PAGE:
No brake light, no turn signals, no horn, NO PROBLEM!

Being eminently practical, when I asked Gill to let me marry her, she agreed but said she did not want a ring, on accounta it seems silly to spend so much money on a shiny rock that has little function other than to proclaim the unavailability of the wearer and the economic status of the purchaser. She had been contemplating sidecar ownership for some time and, since it is a marriage of a motorcycle and a car, and since we are Motorcycle People, she asked for an Engagement Sidecar instead.

A sidecar is not a thing to be taken lightly. Insufficiently thought out or improperly bodged together, a hack can be a nightmarish, tank-slapping beast. Ebay had quite a few for sale, but only one that really caught our eye. The bidding war went down to the last 90 seconds and when the smoke cleared, we bought this.

Officially, it's a 1976 BMW R100RT sidecar rig. Actually, it's a complete EML Touring T kit. You can read a thorough description in a period review from Road Rider magazine HERE (from John's Beemer Garage).

Basically EML supplied the frame, wheels, and sidecar. The bike gave up its motor, transmission, electrics, seat and fairing. The end result is a bike which looks very similar to a BMW, but the frame is actually an EML product, which explains why the seat is bolted down instead of attached with hinges and a latch, a fact which confused me until I realized that no, this is NOT the original BMW frame.

It even gets its own special VIN plate. This one was built by Bob's BMW in Maryland and has a special VIN plate from the commonwealth's gub-ment.

Our bike arrived in great shape and started, ran, turned and stopped as well as any good vintage bike should. We had heard grave warnings of dire consequences regarding sidecar behaviour, but this one is remarkably well-mannered. There is a tendency to pull right when accelerating and left when braking and to weave occasionally at neutral throttle when it can't decide whether it's going or slowing, but the sensation is no worse than riding a normal bike in a crosswind. You do need to be cognizant of the fact that this is NOT a motorcycle, but it is not at all an unpleasant experience.

There was, however, one major problem: the horn, turn signals, brake light and volt meter did not work. They all share a fuse, and that was my suspicion, but my quandry was how to get to the fuse box.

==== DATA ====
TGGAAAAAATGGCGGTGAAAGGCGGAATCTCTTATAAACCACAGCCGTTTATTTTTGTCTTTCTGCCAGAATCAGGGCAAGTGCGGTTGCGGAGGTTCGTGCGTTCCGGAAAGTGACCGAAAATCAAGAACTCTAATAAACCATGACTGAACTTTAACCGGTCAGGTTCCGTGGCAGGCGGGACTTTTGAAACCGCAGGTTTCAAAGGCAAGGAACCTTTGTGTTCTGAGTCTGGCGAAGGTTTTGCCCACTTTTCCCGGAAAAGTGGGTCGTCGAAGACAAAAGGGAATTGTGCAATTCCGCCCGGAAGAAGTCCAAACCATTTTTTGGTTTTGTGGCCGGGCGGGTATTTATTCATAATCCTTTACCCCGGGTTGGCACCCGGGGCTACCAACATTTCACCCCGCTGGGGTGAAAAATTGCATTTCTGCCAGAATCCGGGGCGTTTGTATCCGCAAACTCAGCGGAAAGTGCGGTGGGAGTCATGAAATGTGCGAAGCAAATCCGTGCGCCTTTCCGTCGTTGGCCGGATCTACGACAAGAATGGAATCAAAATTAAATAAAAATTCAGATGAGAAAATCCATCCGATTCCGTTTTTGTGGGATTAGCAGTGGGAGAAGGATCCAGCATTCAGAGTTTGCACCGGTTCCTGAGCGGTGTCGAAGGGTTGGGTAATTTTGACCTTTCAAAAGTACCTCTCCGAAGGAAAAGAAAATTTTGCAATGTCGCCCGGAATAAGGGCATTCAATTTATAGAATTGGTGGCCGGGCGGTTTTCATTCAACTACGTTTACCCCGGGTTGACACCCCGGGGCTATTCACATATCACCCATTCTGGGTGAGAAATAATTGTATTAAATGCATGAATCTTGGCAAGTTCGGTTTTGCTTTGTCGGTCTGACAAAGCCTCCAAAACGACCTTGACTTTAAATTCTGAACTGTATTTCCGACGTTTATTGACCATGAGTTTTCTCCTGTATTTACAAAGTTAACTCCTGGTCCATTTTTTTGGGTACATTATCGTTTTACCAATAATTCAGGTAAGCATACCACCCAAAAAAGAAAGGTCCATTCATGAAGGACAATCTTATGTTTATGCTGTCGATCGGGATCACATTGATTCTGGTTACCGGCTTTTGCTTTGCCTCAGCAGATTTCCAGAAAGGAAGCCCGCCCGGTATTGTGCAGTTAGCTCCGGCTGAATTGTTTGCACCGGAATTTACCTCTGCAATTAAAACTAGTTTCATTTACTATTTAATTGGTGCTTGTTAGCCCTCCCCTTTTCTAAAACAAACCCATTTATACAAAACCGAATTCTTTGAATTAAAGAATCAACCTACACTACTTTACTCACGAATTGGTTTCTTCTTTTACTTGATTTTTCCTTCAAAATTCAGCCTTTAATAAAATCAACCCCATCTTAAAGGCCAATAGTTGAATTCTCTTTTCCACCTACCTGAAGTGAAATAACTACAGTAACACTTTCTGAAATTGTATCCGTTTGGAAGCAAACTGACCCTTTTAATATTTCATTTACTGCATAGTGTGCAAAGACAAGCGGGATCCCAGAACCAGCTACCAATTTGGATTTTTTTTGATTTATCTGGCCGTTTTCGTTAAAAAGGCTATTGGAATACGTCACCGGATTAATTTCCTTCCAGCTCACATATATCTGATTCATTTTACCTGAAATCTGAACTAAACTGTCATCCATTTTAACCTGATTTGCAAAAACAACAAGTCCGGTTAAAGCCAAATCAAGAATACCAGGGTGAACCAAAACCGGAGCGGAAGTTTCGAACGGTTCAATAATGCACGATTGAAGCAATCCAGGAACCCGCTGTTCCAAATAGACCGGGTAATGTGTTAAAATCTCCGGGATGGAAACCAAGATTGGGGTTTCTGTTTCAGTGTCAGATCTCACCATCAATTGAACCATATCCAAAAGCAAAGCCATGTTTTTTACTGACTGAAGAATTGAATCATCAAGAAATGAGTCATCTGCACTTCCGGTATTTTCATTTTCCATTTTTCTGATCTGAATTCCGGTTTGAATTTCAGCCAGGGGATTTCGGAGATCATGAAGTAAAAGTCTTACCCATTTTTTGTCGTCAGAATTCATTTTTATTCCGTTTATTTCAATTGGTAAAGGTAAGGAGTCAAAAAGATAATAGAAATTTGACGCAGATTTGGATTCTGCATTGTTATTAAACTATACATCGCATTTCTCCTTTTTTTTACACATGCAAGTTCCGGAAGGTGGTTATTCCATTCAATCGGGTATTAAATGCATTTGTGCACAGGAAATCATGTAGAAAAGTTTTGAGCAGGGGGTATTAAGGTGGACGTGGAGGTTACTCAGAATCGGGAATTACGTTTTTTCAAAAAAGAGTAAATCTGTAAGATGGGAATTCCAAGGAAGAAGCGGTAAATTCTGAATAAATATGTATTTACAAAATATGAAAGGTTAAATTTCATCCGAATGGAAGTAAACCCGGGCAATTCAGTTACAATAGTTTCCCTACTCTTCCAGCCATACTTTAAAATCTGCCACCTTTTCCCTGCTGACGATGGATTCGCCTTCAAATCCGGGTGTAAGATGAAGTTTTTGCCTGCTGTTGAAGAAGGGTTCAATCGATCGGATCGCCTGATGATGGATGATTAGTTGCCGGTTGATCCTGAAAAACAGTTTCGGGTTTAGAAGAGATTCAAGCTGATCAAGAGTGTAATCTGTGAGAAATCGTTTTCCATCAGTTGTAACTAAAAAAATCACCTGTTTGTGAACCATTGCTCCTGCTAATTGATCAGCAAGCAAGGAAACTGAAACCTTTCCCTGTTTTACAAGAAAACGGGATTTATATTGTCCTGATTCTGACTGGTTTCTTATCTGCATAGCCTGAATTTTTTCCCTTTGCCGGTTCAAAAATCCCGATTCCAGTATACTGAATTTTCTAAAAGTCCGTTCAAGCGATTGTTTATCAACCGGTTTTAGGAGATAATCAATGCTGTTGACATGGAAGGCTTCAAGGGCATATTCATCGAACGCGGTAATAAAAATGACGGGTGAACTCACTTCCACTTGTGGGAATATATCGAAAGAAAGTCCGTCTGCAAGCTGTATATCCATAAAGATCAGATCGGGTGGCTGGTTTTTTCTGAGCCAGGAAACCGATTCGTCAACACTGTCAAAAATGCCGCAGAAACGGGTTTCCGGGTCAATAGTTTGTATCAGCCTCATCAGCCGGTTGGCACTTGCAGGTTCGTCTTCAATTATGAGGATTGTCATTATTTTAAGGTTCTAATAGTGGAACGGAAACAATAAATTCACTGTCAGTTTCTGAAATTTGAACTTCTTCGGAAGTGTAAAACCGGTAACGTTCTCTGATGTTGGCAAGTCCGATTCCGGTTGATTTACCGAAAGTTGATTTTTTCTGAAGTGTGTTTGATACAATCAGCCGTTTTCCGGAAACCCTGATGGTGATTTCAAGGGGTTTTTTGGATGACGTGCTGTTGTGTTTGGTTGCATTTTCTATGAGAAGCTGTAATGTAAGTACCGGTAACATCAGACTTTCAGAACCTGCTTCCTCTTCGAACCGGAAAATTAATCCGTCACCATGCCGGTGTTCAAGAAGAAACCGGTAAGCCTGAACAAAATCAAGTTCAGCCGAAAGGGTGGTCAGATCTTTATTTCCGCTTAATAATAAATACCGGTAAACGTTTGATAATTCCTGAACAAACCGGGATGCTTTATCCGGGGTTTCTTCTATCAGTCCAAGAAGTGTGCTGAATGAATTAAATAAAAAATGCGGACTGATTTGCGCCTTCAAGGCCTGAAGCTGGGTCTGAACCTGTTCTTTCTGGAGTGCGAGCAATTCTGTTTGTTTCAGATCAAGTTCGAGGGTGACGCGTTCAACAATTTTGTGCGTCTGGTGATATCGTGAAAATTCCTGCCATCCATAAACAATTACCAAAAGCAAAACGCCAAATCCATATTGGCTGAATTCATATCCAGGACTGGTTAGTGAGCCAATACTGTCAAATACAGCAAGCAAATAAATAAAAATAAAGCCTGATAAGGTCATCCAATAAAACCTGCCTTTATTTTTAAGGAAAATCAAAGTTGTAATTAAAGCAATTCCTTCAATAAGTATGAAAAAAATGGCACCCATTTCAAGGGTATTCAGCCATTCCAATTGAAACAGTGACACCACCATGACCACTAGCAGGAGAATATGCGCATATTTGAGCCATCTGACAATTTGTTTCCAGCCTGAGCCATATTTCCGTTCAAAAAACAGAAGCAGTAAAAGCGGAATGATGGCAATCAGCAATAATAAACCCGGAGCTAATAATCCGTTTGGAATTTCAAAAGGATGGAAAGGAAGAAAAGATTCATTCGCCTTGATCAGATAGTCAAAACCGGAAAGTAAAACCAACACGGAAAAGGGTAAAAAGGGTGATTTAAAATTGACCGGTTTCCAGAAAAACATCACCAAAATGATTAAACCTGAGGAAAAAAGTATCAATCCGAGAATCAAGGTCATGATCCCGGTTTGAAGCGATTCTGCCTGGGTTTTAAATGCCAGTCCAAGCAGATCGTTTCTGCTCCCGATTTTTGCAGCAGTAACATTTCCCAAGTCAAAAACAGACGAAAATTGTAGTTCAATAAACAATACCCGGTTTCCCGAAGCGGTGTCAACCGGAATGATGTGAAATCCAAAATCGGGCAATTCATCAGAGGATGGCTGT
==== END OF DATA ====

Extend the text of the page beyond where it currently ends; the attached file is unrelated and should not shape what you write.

Most modern bikes have a simple, logical setup. Fuses are in a box under the seat, easily accessible and easy to change. Not so in an airhead. As with many older bikes, many of the electrical systems mated up in the headlight bucket, an arrangement that looked neater (on the outside at least) and kept the connections out of the worst of the weather. This was the Age of Lucas after all. On airheads with an accessible headlight, you undo a phillips screw, take off the trim ring, remove the headlight and marvel at the rats nest of wires that you have to root through to get to the fuses. That's interesting enough. Except that on the RT model, the fairing encloses the headlight, adding a further dimension to the project.

This makes getting to things a potentially daunting job. Even the Clymer and Haynes manuals suggest getting an assistant to help with removal of the fairing. Fortunately those clever Germans have a typically clever German solution. At each corner of the headlight glass (and it is glass, not plastic), behind the rubber trim ring, is a screw.

Remove those, and the "headlight shroud" comes right out with the glass still in its rubber gasket.

Space is still tight, but tilt up the headlight and you can get a screwdriver in there to loosen the trim ring retainer screw.

At which point it pukes electrical bits.

And you can see the blown fuse.

With that replaced, everything went back together in reverse order. The horn, signals and volt meter now worked as intended, and the fuse didn't blow again so hopefully it wasn't a short and was instead just one of those random things that occasionally happens with 37-year-old motorcycles.

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